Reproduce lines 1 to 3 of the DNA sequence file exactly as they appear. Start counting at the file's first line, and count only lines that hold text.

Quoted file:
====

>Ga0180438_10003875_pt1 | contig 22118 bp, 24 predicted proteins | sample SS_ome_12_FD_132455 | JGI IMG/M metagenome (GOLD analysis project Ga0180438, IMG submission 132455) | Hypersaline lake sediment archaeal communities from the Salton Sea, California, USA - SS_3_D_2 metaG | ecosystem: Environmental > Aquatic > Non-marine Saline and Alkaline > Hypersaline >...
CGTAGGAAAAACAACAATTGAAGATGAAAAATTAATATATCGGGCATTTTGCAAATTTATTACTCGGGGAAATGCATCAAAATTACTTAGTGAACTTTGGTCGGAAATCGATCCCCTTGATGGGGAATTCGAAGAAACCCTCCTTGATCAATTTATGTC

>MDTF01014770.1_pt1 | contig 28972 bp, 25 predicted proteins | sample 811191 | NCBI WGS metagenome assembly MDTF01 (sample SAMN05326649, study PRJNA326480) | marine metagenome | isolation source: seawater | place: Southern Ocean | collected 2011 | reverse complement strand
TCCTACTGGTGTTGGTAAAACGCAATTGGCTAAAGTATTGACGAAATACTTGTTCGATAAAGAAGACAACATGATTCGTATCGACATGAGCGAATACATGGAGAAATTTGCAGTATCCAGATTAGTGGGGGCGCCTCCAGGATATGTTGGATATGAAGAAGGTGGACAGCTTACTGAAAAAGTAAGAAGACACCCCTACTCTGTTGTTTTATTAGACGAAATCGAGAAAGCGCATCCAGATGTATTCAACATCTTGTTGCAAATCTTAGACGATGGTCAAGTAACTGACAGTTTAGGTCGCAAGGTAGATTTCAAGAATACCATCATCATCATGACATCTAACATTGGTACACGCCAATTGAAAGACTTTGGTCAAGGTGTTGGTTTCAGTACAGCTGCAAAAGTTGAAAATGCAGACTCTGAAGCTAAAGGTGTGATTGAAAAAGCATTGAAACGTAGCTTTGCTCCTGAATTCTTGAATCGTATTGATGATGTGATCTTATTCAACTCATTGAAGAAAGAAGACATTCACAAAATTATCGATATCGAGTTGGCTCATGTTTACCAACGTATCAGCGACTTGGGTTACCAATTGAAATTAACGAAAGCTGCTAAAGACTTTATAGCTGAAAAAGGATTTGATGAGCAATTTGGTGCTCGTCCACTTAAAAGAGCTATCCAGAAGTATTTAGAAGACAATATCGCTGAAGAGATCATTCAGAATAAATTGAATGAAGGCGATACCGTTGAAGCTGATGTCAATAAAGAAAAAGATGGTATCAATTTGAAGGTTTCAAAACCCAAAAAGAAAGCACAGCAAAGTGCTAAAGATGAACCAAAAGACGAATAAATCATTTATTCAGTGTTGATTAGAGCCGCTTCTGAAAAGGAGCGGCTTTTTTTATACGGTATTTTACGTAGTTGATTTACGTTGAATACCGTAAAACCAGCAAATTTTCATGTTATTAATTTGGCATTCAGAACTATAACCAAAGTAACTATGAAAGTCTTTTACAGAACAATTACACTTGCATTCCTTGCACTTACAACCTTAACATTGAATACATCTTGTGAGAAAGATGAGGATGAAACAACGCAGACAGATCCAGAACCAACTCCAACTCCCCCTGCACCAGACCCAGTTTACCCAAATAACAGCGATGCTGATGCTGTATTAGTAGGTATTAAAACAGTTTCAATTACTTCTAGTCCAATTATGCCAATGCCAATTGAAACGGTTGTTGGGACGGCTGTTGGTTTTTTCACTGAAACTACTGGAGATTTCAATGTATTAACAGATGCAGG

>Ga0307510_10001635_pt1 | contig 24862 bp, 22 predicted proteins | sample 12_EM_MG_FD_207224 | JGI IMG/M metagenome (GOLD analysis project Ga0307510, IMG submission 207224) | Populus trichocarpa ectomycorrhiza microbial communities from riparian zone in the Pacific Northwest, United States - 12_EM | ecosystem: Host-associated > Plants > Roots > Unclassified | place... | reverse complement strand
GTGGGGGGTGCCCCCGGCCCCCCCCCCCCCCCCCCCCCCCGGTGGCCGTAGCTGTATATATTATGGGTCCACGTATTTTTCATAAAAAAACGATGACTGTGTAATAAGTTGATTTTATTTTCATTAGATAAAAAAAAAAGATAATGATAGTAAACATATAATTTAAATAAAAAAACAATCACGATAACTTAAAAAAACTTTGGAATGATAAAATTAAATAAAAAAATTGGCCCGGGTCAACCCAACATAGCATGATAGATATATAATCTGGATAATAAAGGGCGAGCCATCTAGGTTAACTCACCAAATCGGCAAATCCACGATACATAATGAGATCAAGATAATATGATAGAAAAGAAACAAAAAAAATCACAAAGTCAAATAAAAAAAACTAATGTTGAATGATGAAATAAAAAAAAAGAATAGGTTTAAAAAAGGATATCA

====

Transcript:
>Ga0180438_10003875_pt1 | contig 22118 bp, 24 predicted proteins | sample SS_ome_12_FD_132455 | JGI IMG/M metagenome (GOLD analysis project Ga0180438, IMG submission 132455) | Hypersaline lake sediment archaeal communities from the Salton Sea, California, USA - SS_3_D_2 metaG | ecosystem: Environmental > Aquatic > Non-marine Saline and Alkaline > Hypersaline >...
CGTAGGAAAAACAACAATTGAAGATGAAAAATTAATATATCGGGCATTTTGCAAATTTATTACTCGGGGAAATGCATCAAAATTACTTAGTGAACTTTGGTCGGAAATCGATCCCCTTGATGGGGAATTCGAAGAAACCCTCCTTGATCAATTTATGTC

>MDTF01014770.1_pt1 | contig 28972 bp, 25 predicted proteins | sample 811191 | NCBI WGS metagenome assembly MDTF01 (sample SAMN05326649, study PRJNA326480) | marine metagenome | isolation source: seawater | place: Southern Ocean | collected 2011 | reverse complement strand